Speaking to the Barclays 2017 Global Automotive Conference in New York on November 14, General Motors CEO Mary Barra said the company’s next generation of electric vehicles will cost 30% less to manufacture than its current electrified models. That decrease will come mostly as the result of lower battery costs according to CBS News.
Barra says the cost of battery cells for the Chevy Volt and Chevy Bolt are currently about $145 per kilowatt-hour. She sees that dropping to around $100 per kilowatt-hour in the next few years. She says her company also expects to reduce manufacturing costs as it gains experience building electric cars. The target for the next generation of electric cars from GM — due in showrooms in 2021 — is 300 miles of range or more. “We are committed to a future electric vehicle portfolio that is profitable,” Barra told the group.
A new manufacturing platform for electric vehicles is also in the works, Barra told the conference. “This will launch in 2021 and support multiple brands and multiple segments,” she said. “At General Motors, we are very much dedicated to leading in battery technology as well as electric vehicles. So this all new EV platform, one of the things we’ll be doing is structurally integrating the batteries into the architecture that will allow us to take out cost and gives us a better flexibility from a design perspective.” GM has committed to rolling out 20 new zero emissions vehicles no later than the year 2023.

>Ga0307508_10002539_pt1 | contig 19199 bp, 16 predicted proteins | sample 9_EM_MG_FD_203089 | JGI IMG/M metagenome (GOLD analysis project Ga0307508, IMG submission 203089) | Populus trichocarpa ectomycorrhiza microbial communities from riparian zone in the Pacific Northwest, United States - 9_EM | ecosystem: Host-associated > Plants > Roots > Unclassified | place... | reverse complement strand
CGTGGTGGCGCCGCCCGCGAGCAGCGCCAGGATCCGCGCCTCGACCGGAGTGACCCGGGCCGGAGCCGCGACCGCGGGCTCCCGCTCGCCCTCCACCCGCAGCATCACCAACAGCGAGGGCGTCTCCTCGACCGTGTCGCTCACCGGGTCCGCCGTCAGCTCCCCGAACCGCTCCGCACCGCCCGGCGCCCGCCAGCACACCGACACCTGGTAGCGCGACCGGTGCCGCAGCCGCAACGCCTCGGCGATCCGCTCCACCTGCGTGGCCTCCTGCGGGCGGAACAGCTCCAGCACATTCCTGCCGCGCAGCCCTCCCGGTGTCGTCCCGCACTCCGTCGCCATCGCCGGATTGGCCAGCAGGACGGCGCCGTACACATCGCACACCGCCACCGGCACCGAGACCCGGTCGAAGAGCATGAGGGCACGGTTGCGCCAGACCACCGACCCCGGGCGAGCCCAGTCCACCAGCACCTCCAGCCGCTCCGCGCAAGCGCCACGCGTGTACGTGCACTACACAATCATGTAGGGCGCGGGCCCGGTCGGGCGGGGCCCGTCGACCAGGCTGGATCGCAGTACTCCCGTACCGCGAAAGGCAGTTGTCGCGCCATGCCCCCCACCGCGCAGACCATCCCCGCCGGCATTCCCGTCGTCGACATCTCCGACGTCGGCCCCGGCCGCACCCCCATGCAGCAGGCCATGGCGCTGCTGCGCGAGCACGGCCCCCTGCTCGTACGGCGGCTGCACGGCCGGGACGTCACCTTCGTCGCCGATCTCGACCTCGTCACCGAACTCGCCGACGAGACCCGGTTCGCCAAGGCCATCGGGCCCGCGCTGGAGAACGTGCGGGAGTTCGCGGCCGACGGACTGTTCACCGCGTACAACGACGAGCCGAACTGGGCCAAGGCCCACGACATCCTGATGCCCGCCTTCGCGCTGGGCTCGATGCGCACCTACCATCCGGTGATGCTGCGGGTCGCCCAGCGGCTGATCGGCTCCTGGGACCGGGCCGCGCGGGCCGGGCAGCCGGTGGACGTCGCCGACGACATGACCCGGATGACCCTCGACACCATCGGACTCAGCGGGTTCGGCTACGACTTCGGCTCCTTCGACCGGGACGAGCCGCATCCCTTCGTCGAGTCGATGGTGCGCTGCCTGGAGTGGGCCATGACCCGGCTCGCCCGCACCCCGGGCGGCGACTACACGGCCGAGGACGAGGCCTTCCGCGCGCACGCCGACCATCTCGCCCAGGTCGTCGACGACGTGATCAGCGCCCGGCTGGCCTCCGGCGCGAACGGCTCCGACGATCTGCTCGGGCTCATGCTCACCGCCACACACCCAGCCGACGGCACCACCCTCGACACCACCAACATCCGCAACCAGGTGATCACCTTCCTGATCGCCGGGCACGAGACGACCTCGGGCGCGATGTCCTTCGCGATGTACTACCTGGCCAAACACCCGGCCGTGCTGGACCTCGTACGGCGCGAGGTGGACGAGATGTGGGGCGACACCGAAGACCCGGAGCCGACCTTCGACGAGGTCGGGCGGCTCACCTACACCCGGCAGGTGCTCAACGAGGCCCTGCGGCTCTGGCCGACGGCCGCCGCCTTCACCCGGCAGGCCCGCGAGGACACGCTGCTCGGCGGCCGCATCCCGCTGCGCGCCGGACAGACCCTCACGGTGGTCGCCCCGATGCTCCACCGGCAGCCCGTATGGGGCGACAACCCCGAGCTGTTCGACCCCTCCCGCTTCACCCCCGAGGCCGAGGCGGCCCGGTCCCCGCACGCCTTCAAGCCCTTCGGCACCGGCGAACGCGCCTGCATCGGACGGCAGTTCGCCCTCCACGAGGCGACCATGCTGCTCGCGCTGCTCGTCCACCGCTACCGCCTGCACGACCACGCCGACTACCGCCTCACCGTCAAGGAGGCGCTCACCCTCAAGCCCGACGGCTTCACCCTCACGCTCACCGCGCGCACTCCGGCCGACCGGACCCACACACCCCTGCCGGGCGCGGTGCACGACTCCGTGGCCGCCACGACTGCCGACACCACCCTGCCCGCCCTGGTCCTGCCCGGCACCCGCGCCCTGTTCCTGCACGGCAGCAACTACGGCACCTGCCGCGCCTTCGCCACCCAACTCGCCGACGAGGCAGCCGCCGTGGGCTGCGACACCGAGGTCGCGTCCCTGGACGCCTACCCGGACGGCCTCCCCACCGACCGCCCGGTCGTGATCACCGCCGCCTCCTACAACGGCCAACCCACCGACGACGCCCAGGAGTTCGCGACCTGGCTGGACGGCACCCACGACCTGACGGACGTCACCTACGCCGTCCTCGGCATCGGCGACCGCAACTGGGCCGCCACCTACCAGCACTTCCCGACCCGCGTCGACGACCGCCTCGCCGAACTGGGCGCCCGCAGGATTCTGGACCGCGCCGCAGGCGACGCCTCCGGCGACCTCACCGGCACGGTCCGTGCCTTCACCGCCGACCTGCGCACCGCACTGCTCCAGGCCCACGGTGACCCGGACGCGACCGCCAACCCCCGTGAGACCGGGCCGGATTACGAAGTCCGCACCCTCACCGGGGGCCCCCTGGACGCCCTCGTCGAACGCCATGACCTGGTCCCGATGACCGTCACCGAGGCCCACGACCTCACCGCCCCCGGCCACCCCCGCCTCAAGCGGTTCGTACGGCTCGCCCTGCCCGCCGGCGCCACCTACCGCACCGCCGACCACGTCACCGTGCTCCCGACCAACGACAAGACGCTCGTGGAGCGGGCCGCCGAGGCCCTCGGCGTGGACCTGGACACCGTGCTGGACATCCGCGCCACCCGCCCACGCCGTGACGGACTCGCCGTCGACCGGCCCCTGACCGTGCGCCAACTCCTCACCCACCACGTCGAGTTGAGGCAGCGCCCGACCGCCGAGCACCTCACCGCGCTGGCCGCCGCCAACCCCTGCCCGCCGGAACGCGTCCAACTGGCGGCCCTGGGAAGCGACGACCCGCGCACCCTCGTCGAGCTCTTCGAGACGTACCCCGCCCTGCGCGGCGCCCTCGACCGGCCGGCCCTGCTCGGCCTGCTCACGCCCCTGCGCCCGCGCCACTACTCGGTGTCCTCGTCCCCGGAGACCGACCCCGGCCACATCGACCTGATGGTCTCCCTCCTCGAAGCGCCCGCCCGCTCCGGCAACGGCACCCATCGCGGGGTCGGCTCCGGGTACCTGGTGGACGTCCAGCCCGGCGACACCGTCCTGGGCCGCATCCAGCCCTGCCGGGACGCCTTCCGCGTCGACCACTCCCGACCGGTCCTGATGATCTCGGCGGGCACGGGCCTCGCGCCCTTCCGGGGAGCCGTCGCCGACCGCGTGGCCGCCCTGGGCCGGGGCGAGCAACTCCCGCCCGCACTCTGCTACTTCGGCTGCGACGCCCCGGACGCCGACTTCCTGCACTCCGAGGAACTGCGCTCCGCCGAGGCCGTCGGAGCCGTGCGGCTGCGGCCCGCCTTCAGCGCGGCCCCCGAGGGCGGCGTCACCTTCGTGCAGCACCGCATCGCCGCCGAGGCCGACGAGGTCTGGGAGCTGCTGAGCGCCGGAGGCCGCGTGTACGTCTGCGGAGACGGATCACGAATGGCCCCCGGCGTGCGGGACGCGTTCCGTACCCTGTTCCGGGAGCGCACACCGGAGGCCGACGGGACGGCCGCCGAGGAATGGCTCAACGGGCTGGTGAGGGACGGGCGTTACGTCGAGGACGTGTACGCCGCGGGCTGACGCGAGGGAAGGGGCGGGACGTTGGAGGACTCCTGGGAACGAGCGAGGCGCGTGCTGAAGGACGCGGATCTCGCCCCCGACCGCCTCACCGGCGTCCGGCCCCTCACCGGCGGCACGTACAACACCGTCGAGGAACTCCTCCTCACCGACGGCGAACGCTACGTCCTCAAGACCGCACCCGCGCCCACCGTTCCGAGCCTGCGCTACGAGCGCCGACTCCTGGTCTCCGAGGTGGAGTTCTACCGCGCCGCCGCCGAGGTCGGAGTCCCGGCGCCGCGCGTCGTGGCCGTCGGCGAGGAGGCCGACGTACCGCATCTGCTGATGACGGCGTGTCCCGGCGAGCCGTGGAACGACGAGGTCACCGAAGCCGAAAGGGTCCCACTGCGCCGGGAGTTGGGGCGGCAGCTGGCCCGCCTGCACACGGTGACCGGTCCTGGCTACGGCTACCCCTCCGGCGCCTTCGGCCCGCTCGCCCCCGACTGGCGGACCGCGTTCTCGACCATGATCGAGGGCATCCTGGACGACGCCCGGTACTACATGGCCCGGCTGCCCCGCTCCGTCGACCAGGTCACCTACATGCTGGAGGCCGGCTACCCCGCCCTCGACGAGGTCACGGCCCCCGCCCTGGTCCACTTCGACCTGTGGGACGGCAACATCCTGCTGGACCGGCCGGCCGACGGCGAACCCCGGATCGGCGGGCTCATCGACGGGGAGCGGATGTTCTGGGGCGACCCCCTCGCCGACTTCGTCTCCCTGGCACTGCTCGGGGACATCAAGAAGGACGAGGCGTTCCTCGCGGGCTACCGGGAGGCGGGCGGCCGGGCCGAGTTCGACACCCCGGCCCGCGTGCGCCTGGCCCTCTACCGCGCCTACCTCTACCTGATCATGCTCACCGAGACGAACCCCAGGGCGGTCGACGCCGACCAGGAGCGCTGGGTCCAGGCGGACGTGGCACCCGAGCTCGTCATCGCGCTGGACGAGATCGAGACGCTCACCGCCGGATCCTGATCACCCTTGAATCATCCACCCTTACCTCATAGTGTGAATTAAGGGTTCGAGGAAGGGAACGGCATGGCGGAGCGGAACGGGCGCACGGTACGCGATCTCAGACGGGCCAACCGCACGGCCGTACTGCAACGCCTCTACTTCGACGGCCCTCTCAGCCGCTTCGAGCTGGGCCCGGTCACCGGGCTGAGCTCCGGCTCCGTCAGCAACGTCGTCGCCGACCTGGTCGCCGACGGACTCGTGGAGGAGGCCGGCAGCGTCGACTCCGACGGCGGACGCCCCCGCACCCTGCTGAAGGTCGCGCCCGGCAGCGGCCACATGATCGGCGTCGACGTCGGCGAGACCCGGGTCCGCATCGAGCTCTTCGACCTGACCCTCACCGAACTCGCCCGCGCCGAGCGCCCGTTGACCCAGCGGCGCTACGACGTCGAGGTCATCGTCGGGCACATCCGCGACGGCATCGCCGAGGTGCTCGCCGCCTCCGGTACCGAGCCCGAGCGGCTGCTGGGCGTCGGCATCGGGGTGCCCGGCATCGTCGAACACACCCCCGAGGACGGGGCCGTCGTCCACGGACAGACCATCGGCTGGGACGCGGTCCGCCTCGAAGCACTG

Electric vehicle sales remain a tiny fraction of total vehicle sales in the United States, but China is bringing pressure to bear on all major manufacturers who wish to do business in that country by requiring them to sell at least 10% “new energy vehicles” starting next year.
GM sold just under 10 million vehicles last year of which about a third were sold in China. It cannot afford to concentrate solely on the pickup trucks and SUVs that Americans treasure so deeply. China’s policies are driving the reduction in electric vehicle prices that will make them more affordable in the US if and when Americans ever decide that getting 15 mpg is just not good enough any more. Based on current buying habits, that day is still a long way off. Americans like to pay lip service to their commitment to help the environment but only if doing so means they don’t have to make any changes to their comfortable lifestyle.